Sheikh Zayed Grand Mosque, one of the world's most photogenic buildings

Sheikh Zayed Grand Mosque in Abu Dhabi. Photo credit: Philippe Bosshart

Two hours. After some fierce negotiations, that's how long our taxi driver had agreed to wait for us while we visited the Sheikh Zahed Grand Mosque. The driver had quickly countered our original request for a one-way trip to the mosque by proposing a six-hour tour of Abu Dhabi. We would, he promised, see all the main sights. In the end, we settled somewhere in the middle thinking that two hours would give us plenty of time to visit the United Arab Emirate's (UAE) largest mosque and make it back to the cruise ship for dinner. If I would have known that the Grand Mosque would turn out to be one of the most photogenic buildings I've ever encountered, I would have bargained for more time.

The setting sun was already casting a golden glow when the taxi driver dropped us at the back of the mosque. Mesmerized by the light and long shadows, I quickly pulled my camera out of my bag and ran from one spot to another shooting photos of the mosque's 82 domes and four minarets. When we stopped at the guard booth to ask for directions to the main entrance, the guard offered each of us a bottle of cold water. More than anything, this gesture affirmed Sheikh Zayed's intent that the mosque bearing his name should be a place for Muslims and non-Muslims alike.

Sheikh Zayed Grand Mosque in Abu Dhabi. Photo credit: Philippe Bosshart

After circling the complex, which is approximately the size of five football fields, I gasped when I first caught sight of the curved arches of the gallery casting shimmering reflections on the pools surrounding the mosque. Regrettably, I lost about 15 minutes of prime photo taking time because I had forgotten to bring a headscarf and had to walk (although I really wanted to run) to an office in the underground parking garage to borrow a head covering. Since my white linen pants were somewhat transparent, I was asked to don a long blue gown with a hood. With my hair and body completely covered, Stéphane almost didn't recognize me when I rejoined him at the mosque's entrance.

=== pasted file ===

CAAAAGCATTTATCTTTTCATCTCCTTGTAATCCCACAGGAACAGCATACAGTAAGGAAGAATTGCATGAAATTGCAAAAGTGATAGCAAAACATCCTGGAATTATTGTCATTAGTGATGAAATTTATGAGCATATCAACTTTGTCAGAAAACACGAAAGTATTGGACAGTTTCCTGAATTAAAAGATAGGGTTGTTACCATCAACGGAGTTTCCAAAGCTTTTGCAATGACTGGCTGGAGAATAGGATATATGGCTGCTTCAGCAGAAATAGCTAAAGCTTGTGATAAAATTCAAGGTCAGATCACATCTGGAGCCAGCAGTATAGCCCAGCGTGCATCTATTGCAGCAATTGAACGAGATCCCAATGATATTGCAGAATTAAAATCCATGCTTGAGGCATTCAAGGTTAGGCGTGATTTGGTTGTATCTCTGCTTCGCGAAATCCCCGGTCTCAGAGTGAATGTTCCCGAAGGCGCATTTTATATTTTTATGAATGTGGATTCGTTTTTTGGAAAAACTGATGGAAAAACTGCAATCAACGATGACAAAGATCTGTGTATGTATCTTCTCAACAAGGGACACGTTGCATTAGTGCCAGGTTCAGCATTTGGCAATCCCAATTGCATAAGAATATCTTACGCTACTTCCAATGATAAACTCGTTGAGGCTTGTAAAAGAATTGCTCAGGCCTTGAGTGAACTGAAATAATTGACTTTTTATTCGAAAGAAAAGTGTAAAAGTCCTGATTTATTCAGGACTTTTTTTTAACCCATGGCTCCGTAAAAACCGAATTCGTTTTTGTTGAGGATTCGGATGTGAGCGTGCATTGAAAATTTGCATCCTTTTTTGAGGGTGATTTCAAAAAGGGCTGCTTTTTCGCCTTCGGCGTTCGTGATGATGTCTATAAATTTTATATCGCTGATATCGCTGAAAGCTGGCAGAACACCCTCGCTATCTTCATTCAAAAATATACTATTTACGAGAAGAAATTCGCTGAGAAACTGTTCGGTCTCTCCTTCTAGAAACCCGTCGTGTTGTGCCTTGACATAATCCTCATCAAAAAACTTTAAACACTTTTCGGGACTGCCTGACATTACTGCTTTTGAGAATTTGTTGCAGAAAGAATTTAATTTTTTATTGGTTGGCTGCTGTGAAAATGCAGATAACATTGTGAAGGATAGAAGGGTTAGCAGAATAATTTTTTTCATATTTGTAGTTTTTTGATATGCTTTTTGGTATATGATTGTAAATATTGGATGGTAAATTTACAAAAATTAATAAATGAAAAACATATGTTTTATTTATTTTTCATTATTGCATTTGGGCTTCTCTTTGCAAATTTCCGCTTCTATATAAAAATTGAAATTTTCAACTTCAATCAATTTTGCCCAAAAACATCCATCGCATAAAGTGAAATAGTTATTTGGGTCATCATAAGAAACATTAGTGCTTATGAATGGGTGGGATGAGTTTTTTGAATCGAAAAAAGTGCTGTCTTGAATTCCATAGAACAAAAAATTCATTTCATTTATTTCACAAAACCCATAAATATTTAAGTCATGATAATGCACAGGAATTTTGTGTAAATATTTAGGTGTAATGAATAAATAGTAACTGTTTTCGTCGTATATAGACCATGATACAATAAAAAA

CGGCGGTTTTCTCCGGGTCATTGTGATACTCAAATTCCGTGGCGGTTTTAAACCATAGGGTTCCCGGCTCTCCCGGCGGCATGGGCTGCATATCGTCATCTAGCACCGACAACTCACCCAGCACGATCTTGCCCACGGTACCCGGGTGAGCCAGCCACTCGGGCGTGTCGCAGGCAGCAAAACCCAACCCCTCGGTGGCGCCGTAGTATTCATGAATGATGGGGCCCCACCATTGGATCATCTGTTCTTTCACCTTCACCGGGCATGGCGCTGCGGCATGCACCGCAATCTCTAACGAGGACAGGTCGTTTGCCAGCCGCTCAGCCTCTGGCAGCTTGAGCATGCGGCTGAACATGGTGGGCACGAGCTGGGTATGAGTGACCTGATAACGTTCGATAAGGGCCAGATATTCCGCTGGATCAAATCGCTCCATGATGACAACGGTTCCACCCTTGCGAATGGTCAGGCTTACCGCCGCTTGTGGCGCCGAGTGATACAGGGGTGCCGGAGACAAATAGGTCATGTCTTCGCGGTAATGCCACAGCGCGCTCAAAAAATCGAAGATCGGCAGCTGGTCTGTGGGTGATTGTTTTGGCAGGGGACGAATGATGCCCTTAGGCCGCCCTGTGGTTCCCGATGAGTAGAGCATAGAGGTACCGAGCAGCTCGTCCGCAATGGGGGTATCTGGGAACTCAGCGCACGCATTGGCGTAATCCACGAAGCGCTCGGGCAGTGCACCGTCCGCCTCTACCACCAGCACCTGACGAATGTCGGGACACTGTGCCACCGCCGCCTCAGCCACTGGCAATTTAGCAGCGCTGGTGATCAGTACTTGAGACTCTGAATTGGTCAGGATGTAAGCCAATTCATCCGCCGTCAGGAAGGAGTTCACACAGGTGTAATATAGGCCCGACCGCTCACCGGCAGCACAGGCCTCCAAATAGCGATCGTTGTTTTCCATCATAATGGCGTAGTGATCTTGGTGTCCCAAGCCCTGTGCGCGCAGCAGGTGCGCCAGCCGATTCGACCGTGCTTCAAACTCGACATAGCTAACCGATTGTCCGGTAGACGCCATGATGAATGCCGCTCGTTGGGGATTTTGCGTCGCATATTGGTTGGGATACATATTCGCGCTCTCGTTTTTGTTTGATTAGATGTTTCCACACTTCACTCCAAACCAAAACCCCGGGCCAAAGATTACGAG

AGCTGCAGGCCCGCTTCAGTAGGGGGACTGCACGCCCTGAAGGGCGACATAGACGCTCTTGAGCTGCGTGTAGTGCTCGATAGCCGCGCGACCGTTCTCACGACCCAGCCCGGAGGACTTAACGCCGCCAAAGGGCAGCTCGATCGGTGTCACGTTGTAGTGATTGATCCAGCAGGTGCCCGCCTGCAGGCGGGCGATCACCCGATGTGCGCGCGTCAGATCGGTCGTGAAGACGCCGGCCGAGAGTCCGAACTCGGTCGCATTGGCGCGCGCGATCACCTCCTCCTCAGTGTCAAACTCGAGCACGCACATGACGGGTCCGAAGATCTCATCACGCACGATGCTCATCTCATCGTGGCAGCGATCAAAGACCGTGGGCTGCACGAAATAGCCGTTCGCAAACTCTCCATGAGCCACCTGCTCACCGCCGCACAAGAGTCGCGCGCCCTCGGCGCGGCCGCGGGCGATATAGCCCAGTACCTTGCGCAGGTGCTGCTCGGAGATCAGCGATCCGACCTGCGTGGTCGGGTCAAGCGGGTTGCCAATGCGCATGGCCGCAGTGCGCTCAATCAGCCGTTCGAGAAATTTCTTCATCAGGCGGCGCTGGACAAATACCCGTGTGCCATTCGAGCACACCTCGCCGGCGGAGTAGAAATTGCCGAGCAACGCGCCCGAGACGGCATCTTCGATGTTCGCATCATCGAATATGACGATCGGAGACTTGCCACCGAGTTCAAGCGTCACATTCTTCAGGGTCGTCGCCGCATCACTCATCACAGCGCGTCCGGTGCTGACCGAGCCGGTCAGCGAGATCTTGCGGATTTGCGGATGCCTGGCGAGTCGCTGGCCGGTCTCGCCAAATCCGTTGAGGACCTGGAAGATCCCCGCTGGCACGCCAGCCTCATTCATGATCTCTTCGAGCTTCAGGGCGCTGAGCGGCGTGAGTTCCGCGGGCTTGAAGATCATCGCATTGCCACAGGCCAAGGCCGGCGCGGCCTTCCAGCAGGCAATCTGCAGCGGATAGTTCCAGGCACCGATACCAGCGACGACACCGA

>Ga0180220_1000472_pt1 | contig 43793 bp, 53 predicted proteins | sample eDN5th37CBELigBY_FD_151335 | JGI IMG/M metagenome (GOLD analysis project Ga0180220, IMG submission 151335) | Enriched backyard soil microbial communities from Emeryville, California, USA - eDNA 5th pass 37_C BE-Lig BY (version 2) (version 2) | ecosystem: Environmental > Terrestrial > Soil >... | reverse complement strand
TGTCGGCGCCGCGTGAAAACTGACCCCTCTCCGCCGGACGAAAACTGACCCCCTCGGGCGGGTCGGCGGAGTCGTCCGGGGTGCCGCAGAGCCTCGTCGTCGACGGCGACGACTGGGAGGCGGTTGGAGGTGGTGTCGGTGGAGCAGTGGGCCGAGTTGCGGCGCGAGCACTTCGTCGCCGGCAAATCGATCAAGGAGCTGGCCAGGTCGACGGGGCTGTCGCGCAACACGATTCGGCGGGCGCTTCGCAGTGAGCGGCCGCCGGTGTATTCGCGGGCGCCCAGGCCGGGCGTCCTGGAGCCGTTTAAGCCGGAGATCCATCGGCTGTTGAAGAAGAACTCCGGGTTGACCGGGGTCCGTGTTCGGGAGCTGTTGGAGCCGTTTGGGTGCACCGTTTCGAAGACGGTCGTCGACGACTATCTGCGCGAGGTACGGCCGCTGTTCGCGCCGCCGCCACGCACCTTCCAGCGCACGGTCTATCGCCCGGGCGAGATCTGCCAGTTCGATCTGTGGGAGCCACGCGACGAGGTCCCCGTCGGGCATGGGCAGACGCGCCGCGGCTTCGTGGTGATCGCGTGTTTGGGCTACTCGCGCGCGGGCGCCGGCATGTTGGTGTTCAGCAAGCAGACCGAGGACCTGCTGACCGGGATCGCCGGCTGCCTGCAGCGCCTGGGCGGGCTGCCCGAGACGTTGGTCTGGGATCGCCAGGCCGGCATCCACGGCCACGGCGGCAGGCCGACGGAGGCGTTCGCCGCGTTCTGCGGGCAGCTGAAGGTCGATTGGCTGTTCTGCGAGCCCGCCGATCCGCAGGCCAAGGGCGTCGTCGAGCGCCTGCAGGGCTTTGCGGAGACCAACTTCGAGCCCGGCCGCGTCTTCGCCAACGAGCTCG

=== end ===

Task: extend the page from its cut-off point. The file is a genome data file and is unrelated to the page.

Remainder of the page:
Sheikh Zayed Grand Mosque in Abu Dhabi. Photo credit: Philippe Bosshart

Slipping off our sandals and placing them in one of the wooden compartments, we padded on silent feet into the foyer. A colossal chandelier hanging from its domed roof was a prelude to the grandeur of the main prayer room, which can accommodate up to 10,000 worshippers. Designed in the shape of an eight-pointed star, the floor of the expansive room is covered with the world's largest hand-knotted carpet. Its intricate Islamic medallion design was crafted over a period of 12 months by 1,200 artisans. Seven crystal chandeliers produced in Germany hang from the ceilings of the foyers and main prayer room. The biggest, which weighs 12 tons, is reputed to be one of the largest chandeliers in the world. Encrusted with thousands of Swarovski crystals, the result is dazzling.